For six weeks in July and August, I am treading the holy footsteps of Ken Barlow and Sven Sundgaard (did you realize that’s how our favorite Kare 11 weatherman spells his last name?). Yep, you guessed correctly: I’m in a summer meteorology class, on track to forecast thunderstorms and predict high temperatures (or maybe just madden my family with confusing amateur explanations of weather phenomenon, resulting in rolled eyes and high tempers… har har).
It didn’t take twelve hours a week in a overly air-conditioned community college classroom for me to realize that weather is fascinating, unpredictable, and way complex. But it did require personal saturation in the topic of meteorology for me to catch the bug that Barlow and Sundgaard must’ve caught on their path to stardom (and David Letterman, too… did you know he was an Indianapolis weatherman before he hosted a talk show?). Weather, as an observable science and as an academic subject, is way cool.
It also makes wonderful dinnertime conversation; just ask my family! They are fast soaking in all of the trivia I feed them (alongside my heavily-garlicy homemade hummus, visually similar to baby food, and the suspicious-looking “No Bake Chocolate Cake” that could only bring to mind the word viscous). So far they have learned many valuable facts, like…
- Raindrops are shaped like flattened spheres (NOT teardrops),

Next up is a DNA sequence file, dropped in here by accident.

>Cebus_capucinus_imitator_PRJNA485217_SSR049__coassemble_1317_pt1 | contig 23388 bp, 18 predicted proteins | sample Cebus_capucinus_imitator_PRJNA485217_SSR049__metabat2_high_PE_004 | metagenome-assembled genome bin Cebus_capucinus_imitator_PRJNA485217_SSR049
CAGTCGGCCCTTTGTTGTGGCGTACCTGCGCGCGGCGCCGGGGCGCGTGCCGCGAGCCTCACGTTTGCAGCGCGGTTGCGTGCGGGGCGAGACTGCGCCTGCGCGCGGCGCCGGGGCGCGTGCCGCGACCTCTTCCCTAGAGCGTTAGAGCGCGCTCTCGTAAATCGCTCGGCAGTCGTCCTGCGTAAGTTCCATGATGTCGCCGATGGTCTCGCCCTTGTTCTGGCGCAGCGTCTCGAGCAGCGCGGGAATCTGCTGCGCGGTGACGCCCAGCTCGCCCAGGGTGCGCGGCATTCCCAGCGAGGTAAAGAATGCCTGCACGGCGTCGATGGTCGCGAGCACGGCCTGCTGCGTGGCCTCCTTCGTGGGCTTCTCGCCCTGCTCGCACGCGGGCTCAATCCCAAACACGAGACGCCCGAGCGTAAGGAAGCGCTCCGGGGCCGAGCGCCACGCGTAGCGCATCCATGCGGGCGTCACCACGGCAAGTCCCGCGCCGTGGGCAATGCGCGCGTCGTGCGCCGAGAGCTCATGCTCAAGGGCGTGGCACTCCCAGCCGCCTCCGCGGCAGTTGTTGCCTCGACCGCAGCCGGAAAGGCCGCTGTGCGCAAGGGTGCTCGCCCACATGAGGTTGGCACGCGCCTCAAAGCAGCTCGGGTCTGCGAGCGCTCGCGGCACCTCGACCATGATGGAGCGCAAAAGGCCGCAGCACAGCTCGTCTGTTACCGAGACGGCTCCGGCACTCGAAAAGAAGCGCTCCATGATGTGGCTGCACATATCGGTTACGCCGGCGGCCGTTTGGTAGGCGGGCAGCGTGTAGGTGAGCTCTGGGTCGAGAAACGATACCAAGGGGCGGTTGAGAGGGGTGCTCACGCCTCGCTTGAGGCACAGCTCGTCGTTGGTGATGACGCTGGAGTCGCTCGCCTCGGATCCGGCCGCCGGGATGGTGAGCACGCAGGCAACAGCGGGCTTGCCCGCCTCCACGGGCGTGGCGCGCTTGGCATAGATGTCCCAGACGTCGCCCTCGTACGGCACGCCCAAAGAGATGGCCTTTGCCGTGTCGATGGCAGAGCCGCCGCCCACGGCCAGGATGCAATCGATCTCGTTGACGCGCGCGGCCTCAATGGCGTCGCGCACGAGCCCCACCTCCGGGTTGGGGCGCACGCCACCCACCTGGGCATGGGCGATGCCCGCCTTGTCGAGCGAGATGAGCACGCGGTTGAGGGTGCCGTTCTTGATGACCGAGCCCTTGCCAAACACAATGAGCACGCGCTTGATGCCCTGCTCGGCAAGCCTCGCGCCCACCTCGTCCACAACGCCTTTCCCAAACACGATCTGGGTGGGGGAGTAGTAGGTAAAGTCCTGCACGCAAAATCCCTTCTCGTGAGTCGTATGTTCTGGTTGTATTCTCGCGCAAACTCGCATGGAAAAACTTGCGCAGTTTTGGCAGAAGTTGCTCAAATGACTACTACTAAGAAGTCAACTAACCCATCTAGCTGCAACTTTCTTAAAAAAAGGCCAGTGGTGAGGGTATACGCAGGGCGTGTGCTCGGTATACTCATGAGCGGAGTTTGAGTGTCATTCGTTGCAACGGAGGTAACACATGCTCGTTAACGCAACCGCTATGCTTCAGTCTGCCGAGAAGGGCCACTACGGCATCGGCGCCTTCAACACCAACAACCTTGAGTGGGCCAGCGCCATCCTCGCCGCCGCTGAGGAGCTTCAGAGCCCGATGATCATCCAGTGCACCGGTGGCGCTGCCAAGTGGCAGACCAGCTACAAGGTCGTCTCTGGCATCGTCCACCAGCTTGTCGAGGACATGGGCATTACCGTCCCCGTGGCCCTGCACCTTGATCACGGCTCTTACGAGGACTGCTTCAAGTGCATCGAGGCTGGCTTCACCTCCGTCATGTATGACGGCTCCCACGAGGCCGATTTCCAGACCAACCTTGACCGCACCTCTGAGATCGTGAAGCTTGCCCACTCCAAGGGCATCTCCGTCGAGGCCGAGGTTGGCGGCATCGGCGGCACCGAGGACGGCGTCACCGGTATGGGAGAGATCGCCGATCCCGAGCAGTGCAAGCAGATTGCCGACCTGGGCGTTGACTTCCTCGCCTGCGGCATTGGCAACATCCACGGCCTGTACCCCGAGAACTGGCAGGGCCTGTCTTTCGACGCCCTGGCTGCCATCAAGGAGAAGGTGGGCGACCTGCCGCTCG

- The sky is blue due to scattering of light particles (NOT due to the reflection of water),
- The mesosphere is the coldest layer of our atmosphere (NOT the thermosphere), and
- Thermometers read most accurately in the shade (NOT the sun).
The stuff of New York Times bestsellers. People kill for these facts. Come on, haven’t you always thought that raindrops were cute little teardrops falling from heaven? Well, we’ve debunked THAT theory.
All sarcasm aside, though, isn’t weather our go-to subject when conversation gets awkward? When stories have all been told, jewelry has been complimented, and gossip has been exchanged, what’s our fallback? “Gee, how about that heat today?” It’s neutral, it’s universal, it’s easy. The weather will never offend or upset. So why not have a few juicy tidbits about our friend National Weather to throw in when things get stale? Were you aware that cumulonimbus clouds have actually reached a height greater than TWO Mt. Everests stacked on top of each other? Oh, and did you know that David Letterman once compared the size of hail in Indianapolis to canned hams?
Suffice it to say, I’m saturated in the topic of meteorology these days. Consider today. Class for two hours this morning, then all afternoon I sat on the porch with my textbook, a pen, and some water with lemon. My brain floated along with the warm winds aloft, dipped into clouds to explore collision and coalescence, and soared to the poles to observe the coriolis force in effect (the coriolis force, in case you are wondering, is an imaginary force due to the earth’s rotation that affects the path of winds and objects in the upper atmosphere. I knew you wanted to know). I studied all day; unfortunately, the short nature of summer classes necessitates frequent tests, and we have one tomorrow.
The good thing is: unlike calculus and computer science, I like the subject.